Just a stone throw away from the sunny shores of Florida, Cuba is packed with some of the most distinct cultural and natural wonders to be found in the region. Immersed in worn magnificence, Cuba is Caribbean's largest island filled with history, culture and mystique. Live music breaths through the cobbled cubes in Havana’s World Heritage-listed Old Town, vintage cars still cruise the streets, and the beautiful old buildings of Cuba's colonial cities evoke the feel of a country frozen in time. Abounding in natural beauty, this island has more than eighteen hundred miles of coastline, much of it of dazzling beaches. From the coral reefs glimmering in the turquoise waters to the plush countryside and sublime islands, Cuba has played host to world leaders, a haven for refugees, revolutionaries, inspired authors from around the world including acclaimed writer, Ernest Miller Hemingway. With all this history and beauty Cuba offers a depth and diversity few Caribbean islands are said to rival; and these are a few reasons why.

Old Havana is a UNESCO world heritage site with a well-preserved slice of Cuban history. The cobbled streets and the grand Baroque and neoclassical buildings shine some light to what life was like countless years ago. Breathing new life into the historic buildings, major attractions here include the ‘Plaza de la Catedral,’ which is home to the Cuban ‘Baroque Catedral de San Cristobal,’ the legendary restaurant and a Hemingway hangout, ‘Bodeguita del Medio,’ and the military fortress, ‘Castillo de la Real Fuerza.’ Also in the Old Town stands Plaza Vieja, one of Havana's most vibrant gathering spots and an eighteenth-century building ‘Casa del Conde Jaruco’ that has beautiful stained glass windows on the first floor. Tourists should spend at least a day if possible to explore this Old Town.

Another hotspot is Varadero, one of Cuba's most famous beach destinations. It stretches along the ‘Peninsula de Hicacos,’ which extends into the sea off the north coast where a drawbridge connects it to the mainland. More than fifty hotels line the popular palm-fringed strip with its glorious white-sand beaches that draw visitors from around the world. Highlights include ‘Parque Natural Punta Hicacos,’ a nature reserve with a pretty beach and two caves, ‘Cueva de Ambrosio’ and ‘Cueva de Musulmanes.’ A peaceful home to lush flower gardens, ‘Parque Josone’ is also said to be a ‘must-visit’ in Varadero. Also included is a restaurant, swimming pool, and a small lake where visitors can paddle about in rowboats. Northeast of Varadero, is a popular diving and snorkeling area called ‘Cayo Piedra Underwater Park,’ where underwater explorers will find shipwrecks and shiny shoals of brightly colored fish. Besides diving and snorkeling, Varadero offers excellent deep-sea fishing, golf, skydiving and day trips to cultural attractions.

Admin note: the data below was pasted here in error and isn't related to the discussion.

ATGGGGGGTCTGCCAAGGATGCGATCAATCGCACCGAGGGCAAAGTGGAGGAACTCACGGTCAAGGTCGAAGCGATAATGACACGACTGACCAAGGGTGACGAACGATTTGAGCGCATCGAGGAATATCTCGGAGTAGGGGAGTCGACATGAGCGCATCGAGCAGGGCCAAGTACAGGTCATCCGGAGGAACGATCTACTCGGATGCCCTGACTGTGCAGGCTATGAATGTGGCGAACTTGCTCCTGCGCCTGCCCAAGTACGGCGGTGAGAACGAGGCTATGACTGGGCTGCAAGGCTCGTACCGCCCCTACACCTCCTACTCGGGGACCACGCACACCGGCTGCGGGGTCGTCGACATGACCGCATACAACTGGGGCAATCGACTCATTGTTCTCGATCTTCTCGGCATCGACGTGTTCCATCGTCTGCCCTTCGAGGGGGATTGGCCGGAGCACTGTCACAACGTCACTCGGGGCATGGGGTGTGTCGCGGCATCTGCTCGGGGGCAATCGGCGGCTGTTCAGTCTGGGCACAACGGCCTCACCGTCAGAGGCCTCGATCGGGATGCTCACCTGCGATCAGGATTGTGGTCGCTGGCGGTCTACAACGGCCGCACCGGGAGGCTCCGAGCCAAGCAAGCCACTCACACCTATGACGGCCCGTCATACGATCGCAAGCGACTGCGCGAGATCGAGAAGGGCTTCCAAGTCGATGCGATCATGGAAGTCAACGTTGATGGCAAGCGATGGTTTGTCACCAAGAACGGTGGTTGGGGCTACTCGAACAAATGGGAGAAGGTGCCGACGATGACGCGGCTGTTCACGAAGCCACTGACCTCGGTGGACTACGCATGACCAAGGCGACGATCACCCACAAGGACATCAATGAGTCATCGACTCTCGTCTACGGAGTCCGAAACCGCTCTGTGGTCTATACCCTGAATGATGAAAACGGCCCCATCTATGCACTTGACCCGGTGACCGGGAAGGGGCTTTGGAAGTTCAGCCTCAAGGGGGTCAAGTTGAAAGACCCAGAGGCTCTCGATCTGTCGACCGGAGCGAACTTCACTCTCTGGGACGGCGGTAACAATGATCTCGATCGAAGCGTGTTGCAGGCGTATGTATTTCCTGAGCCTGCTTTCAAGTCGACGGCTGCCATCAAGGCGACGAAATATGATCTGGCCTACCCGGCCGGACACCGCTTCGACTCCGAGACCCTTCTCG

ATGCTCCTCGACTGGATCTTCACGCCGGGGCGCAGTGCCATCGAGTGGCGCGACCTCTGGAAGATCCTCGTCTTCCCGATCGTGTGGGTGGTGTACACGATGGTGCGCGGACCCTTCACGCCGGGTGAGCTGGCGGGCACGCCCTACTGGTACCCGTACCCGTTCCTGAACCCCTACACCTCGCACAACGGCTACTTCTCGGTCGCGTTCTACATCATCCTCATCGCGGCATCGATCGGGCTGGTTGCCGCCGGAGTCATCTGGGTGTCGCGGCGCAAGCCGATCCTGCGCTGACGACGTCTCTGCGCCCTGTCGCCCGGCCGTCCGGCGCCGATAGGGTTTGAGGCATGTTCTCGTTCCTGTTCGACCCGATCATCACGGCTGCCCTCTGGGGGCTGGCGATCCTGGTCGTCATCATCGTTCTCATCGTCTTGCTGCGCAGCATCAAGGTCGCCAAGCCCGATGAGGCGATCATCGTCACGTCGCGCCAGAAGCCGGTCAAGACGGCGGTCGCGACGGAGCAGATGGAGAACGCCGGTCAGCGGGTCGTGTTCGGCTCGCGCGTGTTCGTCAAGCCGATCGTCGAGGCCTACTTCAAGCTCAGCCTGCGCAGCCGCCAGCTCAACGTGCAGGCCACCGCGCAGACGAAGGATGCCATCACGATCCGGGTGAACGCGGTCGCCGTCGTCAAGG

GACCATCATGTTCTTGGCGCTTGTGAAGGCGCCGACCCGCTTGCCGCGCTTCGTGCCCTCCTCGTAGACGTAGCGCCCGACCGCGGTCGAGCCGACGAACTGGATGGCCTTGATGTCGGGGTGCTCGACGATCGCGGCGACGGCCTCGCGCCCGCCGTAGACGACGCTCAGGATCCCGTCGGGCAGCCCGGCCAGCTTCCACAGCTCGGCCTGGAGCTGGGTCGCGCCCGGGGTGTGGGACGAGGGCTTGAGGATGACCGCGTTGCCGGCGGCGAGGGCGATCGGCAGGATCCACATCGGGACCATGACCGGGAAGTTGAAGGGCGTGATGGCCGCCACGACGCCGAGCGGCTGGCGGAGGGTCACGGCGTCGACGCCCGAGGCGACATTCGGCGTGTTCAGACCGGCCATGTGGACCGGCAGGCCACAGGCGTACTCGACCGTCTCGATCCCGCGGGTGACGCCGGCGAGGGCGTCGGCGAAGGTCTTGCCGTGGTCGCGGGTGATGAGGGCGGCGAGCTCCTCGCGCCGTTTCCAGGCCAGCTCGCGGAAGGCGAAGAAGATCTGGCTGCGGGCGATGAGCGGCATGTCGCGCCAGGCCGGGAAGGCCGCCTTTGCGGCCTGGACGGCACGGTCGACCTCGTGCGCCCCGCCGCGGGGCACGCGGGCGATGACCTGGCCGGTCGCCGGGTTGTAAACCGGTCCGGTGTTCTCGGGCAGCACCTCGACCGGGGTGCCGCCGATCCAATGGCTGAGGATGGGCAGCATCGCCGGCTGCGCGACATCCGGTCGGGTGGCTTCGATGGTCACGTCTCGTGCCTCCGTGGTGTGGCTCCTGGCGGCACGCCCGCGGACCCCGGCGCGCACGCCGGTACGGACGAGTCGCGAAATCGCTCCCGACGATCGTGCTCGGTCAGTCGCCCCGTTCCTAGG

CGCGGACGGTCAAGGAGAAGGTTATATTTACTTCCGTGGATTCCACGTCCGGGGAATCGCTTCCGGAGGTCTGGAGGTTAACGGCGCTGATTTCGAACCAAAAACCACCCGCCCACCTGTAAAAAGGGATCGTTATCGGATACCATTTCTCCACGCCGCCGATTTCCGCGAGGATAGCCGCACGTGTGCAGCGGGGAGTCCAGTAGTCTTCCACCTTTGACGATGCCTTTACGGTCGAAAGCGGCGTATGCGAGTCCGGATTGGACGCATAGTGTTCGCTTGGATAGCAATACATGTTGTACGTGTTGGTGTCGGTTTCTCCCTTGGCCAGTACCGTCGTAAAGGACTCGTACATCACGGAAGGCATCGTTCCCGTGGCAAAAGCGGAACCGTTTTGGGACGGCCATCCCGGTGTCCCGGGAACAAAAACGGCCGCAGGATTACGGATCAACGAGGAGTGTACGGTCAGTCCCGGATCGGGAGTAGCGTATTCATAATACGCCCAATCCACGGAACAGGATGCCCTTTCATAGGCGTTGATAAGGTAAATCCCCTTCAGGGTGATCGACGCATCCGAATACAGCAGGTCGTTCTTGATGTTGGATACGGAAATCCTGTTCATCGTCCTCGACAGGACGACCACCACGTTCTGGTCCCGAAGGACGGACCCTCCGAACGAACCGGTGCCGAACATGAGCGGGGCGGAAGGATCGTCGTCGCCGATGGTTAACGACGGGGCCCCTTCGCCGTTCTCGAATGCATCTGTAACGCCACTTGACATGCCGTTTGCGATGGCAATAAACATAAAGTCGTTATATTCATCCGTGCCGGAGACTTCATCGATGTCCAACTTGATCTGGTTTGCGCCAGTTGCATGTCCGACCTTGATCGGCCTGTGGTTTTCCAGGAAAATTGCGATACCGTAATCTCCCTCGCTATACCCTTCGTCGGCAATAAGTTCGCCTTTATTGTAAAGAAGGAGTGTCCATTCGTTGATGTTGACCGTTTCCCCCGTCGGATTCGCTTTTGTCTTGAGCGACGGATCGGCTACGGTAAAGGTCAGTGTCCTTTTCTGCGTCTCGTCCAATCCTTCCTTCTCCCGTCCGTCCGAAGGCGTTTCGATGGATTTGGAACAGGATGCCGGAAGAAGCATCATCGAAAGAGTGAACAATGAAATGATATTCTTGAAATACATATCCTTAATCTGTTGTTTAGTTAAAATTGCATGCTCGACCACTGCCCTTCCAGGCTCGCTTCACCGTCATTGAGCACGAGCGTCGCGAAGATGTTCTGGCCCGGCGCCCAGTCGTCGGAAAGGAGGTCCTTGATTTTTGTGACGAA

Exploring the town of Trinidad is like stepping back in time. The beautifully restored buildings and cobblestone streets in the city center bring history back to the present because much of the architecture dates from the seventeenth to nineteenth century when Trinidad prospered from both sugar and slave trades. Today, Trinidad is one of Cuba's most popular tourist towns. Its neo-baroque main square, ‘Plaza Mayor,’ is surrounded by grand colonial buildings. The ‘Museo Romántico’ in the restored Palacio Brunet mansion, and ‘Museo de Arquitectura’ Colonial display relics from the town’s sugar-producing era. Cuba’s scenic backyard, Valle de Viñales is a stunning national park blessed by fertile rust-red soil, layered in chartreuse green expanses of tobacco plantations and studded by precipitous limestone buttresses of rock. The valley is also one of Cuba’s main tobacco-producing regions with roads linking several working farms. It offers Cuba’s very best in hiking, climbing and cave exploring based around the tranquil farming town of Viñales on the edge of the park. An alluring location. It is no wonder that it is the country’s second most visited tourist destination after Havana.

For mystery and history, ‘Morro Castle’ is one of the best-preserved Spanish fortresses of the seventeenth century. It stands at the entrance to the Bay of Santiago, perched atop a cliff. The structure was designed by Juan Bautista Antonelli, an Italian engineer in 1587 and was completed at the end of the seventeenth century. It was originally intended to protect against pirate attacks, but also served as a prison before being once again converted into a fortress. Today, visitors do not only explore the many different levels of the fort, they learn about the pirates and the fort’s history in a small museum while enjoying an amazing view over the bay. Other cultural highlights of Santiago de Cuba include the ‘Diego Velasquez Museum’ and ‘Cementerio de Santa Ifigenia,’ both homes to the remains of some of Cuba's most famous military figures. Less than an hour from the city by road, is ‘Parque Baconao,’ which is a Biosphere Reserve, where travelers can tour coffee plantations, wander through botanical gardens, and enjoy stunning 360-degree views over the mountains and sea from a large volcanic rock – the summit of ‘Gran Piedra.’

Caribbean’s largest island is one of its most mystical, magical, and up until recently, most mysterious—since decades of tourism restrictions have prevented travel to and from the island. However, now that all major bans have been lifted, globe trotters of all sorts can now cruise over to a faded but grand land. To discover and learn about the rich history and memory of Cuba, great preparation is recommended. In addition to an in depth research, contacting a professional tour operator or the Department of Tourism is encouraged for more information and education to aid in the preparation of a travel of a lifetime.